Thursday, June 10, 2010

Opening the door to my mind

This is the door to our fruit cellar.  It hasn't been used as one for years. Presently it is being used as a storage room for everything from Christmas decorations to suitcases, to batteries --- all sorts of odds and ends, including some items I occasionally need.  It has a dirt floor nearest the long outside wall.  A lone light bulb is the only source of light; there are no windows of course---fruit cellars need darkness to keep the canned items from being spoiled by the sun's rays.  It is musty, dusty, and a bit intimidating.
Just like my mind when I have a writing assignment.  I know the information is inside my head, but the storage areas are dusty and in a sense musty from not being used properly and regularly.  Going inside that part of me is intimidating.  I know I can write good, even excellent papers.  But I have an inexplicable fear that at times paralyses me.  I consistently put off an assignment until I am staring at a deadline that  is looming menacingly over me.  Why?  I wish I knew the answer.  I'm up against a deadline that involves my career as a teacher.  How did I get to this point?  Depression most certainly.  A low-grade flare-up of my fibromyalgia that lingered most of the school year.  A feeling of isolation at school. 

 I have finally admitted to having fibromyalgia, but I downplay it.   For many years, I wouldn't admit to it for fear it would inadvertently cost me my job.  Now I've had it for 21 years and gone to hell and back in a divorce which ended up with me working full-time, going to school full-time, and raising a 15-year-old son on my own.  (His father was in the picture, but my son wasn't exactly thrilled with his dad, and I had taken a financial beating in order to gain full custody of our son.  Therefore, my ex could voice his opinion, but neither my son nor I had to pay attention to it.  So I was essentially raising him on my own.)  I hadn't worked in 20 years and had not finished college.  So the hill I had to climb was steep.  But I not only climbed it, I made it to the top. I had outstanding family support and several wonderful women friends.  The encouragement was constant. But the one who was in the midst of it all was God.   He stood by me and is still there.  He's trying to show me the problem with my mind and writing, but I'm not grasping it.  Meanwhile I'm trying not to panic---my teaching license rests on this.

Back to the fibromyalgia.  I decided to declare it because I have all this "mileage" that should prove I can teach well and still have this chronic illness.  But it is an illness that causes shame--shame when I can't keep the same pace--shame when it takes me twice as long to grade essays than the other English teacher because the fibro fog has descended.  Shame because I can't socialize nearly as often as others because of the fibro fatigue, thus further isolating me.  Shame that perhaps I could handle it better.
And now shame that once again I procrastinated to the point I'm fighting panic attacks.  Why? One reason is my mind can only handle so much.  It has to compartmentalize.  I can't do lesson plans, grade papers and projects, keep up the checkbook, keep up the laundry and the house all at the same time. I have to section them off. (My husband and I maintain two homes because of our job situations, so we're by ourselves during the week and every other weekend.  Therefore we can't share those responsibilities like we did when we daily shared the same roof.)  And honestly, these two classes just didn't seem to fit anywhere.  But now they have to.  I have to open that door and enter that musty, dusty, intimidating room, find what I need and then use it well.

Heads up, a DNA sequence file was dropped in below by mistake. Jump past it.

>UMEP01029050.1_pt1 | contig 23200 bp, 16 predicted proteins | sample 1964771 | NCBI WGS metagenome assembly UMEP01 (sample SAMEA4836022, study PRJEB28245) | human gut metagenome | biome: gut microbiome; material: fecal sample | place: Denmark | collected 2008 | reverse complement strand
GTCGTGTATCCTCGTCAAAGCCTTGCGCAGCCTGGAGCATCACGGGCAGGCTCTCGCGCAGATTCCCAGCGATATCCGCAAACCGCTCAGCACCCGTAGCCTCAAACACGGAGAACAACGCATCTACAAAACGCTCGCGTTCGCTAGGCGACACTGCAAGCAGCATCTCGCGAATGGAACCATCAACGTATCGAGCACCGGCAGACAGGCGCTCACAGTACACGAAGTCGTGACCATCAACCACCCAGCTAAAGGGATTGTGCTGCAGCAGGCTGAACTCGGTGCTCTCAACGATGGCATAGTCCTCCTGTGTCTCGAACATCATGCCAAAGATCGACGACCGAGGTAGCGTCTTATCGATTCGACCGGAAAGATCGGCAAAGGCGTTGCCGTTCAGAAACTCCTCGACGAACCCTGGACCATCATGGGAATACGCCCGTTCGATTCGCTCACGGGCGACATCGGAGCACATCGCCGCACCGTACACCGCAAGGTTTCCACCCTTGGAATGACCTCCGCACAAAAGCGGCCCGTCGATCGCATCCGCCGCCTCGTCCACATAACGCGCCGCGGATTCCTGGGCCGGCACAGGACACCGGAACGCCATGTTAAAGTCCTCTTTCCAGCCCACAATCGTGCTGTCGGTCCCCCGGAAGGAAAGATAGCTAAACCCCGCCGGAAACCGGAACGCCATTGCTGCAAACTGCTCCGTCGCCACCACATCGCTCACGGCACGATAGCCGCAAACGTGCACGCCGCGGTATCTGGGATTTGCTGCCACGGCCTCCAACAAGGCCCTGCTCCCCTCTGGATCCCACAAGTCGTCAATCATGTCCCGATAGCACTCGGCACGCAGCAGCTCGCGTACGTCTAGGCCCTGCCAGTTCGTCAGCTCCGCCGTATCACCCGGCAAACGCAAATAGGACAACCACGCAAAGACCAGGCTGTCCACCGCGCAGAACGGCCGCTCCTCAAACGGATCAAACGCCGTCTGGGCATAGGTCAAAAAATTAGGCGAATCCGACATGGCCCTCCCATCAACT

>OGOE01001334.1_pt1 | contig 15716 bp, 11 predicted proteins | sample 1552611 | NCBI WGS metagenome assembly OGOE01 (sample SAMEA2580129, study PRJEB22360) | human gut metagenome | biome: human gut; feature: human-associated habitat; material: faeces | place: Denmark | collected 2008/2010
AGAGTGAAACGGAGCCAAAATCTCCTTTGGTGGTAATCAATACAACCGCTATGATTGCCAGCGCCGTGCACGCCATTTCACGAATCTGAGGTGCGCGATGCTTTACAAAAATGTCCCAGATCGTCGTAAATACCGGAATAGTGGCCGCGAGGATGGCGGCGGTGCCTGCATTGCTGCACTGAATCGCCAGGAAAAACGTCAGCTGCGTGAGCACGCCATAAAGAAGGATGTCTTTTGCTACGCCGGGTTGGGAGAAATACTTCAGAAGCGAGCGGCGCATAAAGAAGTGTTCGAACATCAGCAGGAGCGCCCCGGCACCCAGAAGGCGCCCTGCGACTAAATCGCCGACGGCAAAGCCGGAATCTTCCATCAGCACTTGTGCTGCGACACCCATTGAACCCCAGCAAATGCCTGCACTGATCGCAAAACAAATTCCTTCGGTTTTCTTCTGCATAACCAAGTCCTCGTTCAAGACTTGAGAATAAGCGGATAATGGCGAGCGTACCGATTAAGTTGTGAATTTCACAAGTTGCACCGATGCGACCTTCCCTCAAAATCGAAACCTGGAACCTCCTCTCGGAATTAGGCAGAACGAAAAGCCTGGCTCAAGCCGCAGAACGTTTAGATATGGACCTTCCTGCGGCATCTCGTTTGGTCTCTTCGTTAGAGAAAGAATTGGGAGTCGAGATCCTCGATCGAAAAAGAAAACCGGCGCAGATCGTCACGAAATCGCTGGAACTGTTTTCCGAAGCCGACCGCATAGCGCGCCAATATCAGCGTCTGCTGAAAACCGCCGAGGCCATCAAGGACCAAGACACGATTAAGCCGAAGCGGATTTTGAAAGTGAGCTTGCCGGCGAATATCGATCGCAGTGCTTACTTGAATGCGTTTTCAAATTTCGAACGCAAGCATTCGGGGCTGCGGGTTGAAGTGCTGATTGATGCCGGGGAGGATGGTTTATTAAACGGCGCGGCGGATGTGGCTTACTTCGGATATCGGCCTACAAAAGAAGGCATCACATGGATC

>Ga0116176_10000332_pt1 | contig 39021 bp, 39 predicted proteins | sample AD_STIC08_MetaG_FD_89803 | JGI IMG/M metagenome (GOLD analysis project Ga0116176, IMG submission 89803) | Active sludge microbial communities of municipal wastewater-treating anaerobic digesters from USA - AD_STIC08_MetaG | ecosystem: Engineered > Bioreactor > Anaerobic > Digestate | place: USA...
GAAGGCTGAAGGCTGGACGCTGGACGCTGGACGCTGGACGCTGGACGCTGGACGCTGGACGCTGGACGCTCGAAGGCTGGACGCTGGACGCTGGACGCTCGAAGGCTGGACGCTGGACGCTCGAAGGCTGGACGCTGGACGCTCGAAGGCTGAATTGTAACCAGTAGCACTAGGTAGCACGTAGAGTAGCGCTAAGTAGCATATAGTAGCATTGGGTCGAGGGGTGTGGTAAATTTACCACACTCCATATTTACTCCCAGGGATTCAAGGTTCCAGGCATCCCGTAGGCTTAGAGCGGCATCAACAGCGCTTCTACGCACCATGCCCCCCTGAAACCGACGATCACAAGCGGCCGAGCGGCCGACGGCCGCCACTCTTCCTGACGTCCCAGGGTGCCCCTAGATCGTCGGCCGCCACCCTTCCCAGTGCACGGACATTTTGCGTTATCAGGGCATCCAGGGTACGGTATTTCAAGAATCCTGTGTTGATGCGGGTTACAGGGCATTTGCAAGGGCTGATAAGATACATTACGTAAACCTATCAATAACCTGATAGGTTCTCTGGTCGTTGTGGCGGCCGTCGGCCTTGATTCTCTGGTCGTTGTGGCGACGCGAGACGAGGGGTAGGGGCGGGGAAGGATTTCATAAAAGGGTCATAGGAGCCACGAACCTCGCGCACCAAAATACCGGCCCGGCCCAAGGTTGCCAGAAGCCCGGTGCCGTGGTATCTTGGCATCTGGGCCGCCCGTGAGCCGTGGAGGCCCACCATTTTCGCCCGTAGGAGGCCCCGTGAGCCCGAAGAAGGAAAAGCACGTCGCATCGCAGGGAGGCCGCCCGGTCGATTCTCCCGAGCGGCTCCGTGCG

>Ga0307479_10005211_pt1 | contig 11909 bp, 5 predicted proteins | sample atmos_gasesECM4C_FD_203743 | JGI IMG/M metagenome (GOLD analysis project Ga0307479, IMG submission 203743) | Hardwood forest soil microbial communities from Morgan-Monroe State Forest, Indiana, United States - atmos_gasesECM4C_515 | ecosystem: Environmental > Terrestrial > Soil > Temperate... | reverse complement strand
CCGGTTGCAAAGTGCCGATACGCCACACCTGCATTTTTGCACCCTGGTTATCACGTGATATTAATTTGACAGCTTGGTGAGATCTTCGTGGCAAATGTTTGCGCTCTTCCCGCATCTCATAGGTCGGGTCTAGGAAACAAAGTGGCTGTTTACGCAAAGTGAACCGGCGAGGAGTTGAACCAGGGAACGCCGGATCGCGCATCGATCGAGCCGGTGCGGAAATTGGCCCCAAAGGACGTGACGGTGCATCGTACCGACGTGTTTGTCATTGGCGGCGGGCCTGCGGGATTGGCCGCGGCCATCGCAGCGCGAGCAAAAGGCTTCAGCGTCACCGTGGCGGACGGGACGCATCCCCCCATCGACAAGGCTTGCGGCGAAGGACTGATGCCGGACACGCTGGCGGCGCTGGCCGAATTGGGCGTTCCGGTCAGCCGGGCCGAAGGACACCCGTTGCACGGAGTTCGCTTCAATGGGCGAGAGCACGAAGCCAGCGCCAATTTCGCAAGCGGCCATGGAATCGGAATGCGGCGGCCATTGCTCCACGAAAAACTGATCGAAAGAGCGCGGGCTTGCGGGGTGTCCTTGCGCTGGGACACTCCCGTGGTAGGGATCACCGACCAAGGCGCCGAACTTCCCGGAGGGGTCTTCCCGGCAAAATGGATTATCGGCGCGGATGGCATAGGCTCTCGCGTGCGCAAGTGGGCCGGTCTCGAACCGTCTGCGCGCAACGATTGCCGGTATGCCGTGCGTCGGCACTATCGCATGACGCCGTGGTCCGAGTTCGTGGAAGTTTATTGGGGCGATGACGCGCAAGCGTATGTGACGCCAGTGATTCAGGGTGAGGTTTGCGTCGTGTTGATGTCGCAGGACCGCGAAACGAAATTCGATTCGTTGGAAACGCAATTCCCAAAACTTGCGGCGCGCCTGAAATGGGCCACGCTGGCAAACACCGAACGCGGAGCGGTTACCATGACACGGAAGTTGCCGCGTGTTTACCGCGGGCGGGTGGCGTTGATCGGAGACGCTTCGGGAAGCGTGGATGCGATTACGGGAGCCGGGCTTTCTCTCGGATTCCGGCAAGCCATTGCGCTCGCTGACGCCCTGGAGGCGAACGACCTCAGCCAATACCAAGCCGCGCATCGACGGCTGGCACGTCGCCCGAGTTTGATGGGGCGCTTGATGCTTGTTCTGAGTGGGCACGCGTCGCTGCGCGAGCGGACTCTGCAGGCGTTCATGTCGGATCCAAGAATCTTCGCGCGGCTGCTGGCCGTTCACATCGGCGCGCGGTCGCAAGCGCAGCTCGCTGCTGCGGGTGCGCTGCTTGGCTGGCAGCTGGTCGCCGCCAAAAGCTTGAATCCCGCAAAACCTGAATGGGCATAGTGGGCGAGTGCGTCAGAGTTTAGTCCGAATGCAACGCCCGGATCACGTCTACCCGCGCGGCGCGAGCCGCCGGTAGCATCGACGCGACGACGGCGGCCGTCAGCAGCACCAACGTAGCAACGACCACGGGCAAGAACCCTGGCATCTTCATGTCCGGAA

1. I had no idea. Sounds like you have a lot on your plate. I'm sending some blogland prayers your way!

  2. That's a difficult situation to be in and my prayers are with you as well.

  3. first, i will pray for you and the writing of the paper...
    and i will pray on from there...

    i have had a month of pain in my lower back that moves around, but does not leave me. pain is a mean thing.

    one day at a time, right?

    it is so wonderful of you to share about this here.

  4. Thank you all for your caring support and prayers. it's a huge blessing.

  5. I just read this for the first time. I know from today's post that you are writing - and it sounds like you've got a good idea for that paper.

    You have expressed so much here. Your mountains have indeed been steep, and it sounds like you have climbed them bravely. (I like the quote from John Wayne that says, "Courage is being scared to death... and saddling up anyway.")

    And I do understand an illness that doesn't really show outwardly, but affects so much of life. It makes it difficult for people to understand the challenges you face on a day to day basis. I personally suffer from very severe intestinal adhesions from previous abdominal surgeries. They cause daily pain, a severely restricted diet (liquids) and there is no cure. More surgery only makes them worse. Lately my bad days far outnumber my good days. And yet, as you say, God stands with me, even on the days when it doesn't seem like He's there.

    And isn't it amazing when we look back on all the things that seemed so impossible in the midst of our illness, and find they somehow got done? And all we can say is "thank you" for the grace.


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